During the years 2018-2019, India witnessed a few ‘Kisan Long Marches’, where thousands of farmers took to the streets. They marched against state and central governments to alleviate their suffering. Their demands included loan waivers, proper land ownership rights, access to insurance and other welfare schemes, and obtaining a justified price for their crops. The Indian farming community is facing a crisis and farmer suicides are increasing by the day. Does the country’s social and caste structure add to these woes of the farming community? A recent study by researchers has found some insights. The study, published in the journal PLOS One, explored if caste of the farmers played a role in them having access to agriculture-related information.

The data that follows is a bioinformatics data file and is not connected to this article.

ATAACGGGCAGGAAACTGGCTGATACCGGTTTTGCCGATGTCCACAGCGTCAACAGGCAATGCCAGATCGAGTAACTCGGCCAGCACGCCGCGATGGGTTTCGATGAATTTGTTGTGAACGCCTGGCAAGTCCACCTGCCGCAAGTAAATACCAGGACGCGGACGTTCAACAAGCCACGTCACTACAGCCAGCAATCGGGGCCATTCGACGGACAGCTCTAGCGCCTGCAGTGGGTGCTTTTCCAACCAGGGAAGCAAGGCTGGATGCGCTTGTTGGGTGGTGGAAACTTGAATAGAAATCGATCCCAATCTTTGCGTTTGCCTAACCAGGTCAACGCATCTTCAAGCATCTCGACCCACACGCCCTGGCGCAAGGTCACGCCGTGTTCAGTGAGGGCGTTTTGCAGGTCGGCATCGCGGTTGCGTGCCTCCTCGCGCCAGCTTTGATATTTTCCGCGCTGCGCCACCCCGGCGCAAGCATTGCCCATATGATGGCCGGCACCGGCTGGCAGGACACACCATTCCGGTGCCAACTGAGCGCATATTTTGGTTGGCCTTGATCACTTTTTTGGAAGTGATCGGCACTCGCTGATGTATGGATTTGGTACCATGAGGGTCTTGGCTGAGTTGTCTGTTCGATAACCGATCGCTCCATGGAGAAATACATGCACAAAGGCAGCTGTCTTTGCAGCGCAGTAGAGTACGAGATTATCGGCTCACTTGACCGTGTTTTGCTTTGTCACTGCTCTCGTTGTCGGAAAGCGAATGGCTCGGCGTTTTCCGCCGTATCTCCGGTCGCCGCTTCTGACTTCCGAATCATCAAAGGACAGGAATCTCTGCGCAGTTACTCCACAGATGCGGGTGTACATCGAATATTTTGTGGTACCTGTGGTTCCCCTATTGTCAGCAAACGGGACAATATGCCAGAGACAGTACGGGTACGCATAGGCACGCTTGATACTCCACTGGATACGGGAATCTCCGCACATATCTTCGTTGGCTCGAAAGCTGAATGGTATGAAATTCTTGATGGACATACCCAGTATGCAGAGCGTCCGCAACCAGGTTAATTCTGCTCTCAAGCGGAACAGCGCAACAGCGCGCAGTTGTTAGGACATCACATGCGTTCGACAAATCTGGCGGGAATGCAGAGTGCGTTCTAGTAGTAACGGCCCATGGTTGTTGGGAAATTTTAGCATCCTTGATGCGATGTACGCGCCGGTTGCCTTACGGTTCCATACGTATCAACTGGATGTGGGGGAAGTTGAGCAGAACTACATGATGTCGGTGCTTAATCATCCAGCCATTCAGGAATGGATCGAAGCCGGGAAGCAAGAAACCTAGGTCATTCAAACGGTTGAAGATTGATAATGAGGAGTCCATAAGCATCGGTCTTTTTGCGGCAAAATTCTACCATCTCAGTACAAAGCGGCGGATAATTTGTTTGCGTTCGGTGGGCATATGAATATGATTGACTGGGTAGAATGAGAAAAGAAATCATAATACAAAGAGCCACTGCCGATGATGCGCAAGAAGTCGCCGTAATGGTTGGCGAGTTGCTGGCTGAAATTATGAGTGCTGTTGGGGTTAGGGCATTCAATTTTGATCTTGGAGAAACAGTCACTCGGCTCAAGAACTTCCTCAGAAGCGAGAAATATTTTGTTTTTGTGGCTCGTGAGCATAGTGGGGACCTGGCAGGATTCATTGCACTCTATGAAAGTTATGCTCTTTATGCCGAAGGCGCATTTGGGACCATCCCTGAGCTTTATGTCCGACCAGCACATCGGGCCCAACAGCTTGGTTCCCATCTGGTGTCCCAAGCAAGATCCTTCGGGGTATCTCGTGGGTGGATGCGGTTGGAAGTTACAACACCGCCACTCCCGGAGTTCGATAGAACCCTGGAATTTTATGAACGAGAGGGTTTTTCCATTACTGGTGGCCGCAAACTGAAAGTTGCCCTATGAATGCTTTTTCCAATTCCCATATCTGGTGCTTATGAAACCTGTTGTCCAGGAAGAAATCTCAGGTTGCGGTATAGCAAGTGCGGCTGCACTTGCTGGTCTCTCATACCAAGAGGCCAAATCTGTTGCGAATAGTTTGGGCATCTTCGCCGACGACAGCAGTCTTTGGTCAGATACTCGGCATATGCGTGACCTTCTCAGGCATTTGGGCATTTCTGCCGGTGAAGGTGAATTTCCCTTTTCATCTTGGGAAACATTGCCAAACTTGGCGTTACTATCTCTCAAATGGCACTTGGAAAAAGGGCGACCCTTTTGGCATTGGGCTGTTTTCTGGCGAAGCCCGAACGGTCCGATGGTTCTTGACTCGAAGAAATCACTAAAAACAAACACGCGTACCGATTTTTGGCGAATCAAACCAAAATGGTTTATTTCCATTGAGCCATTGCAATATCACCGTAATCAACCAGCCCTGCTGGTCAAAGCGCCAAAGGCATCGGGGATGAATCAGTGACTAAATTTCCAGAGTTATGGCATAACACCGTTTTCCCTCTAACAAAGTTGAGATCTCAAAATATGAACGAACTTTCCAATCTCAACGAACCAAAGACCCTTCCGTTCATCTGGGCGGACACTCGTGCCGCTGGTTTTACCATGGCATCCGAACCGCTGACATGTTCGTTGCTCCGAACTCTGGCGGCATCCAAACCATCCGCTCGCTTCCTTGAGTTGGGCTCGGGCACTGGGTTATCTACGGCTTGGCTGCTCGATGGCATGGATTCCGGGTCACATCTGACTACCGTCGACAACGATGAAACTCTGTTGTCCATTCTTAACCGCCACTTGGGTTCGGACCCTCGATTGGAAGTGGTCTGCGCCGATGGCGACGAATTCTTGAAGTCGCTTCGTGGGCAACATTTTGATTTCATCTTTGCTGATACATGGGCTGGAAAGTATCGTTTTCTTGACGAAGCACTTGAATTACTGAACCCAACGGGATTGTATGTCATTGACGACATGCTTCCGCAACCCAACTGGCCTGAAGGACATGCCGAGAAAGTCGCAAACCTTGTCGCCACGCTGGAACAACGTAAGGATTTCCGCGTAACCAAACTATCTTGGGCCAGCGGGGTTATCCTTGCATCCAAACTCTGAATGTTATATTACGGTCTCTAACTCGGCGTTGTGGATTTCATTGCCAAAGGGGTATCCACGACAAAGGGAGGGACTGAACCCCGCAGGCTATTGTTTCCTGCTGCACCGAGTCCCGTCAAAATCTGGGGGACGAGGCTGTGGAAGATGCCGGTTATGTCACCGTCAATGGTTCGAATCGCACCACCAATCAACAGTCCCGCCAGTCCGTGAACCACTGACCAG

During the fag end of 2015, Chennai experienced severe floods resulting in the death of about 500 people and economic losses of about INR 50,000 crores. The flooding stranded the city and was termed a 'man-made disaster' resulting from irresponsible water management and rapid urbanisation. The northeast monsoon of the year left most parts of South India marooned, exposing how vulnerable our cities are to such catastrophes. That's when the Office of the Principal Scientific Advisor took a major initiative to develop a real-time, integrated, urban flood forecasting system that was non-existent in our country. Soon after, a team of scientists from various institutes across the country, swung into action to develop the first-ever expert system in India to forecast floods. In a recent study, published in the journal Current Science, the researchers shed light on the development of the automated flood forecasting expert system.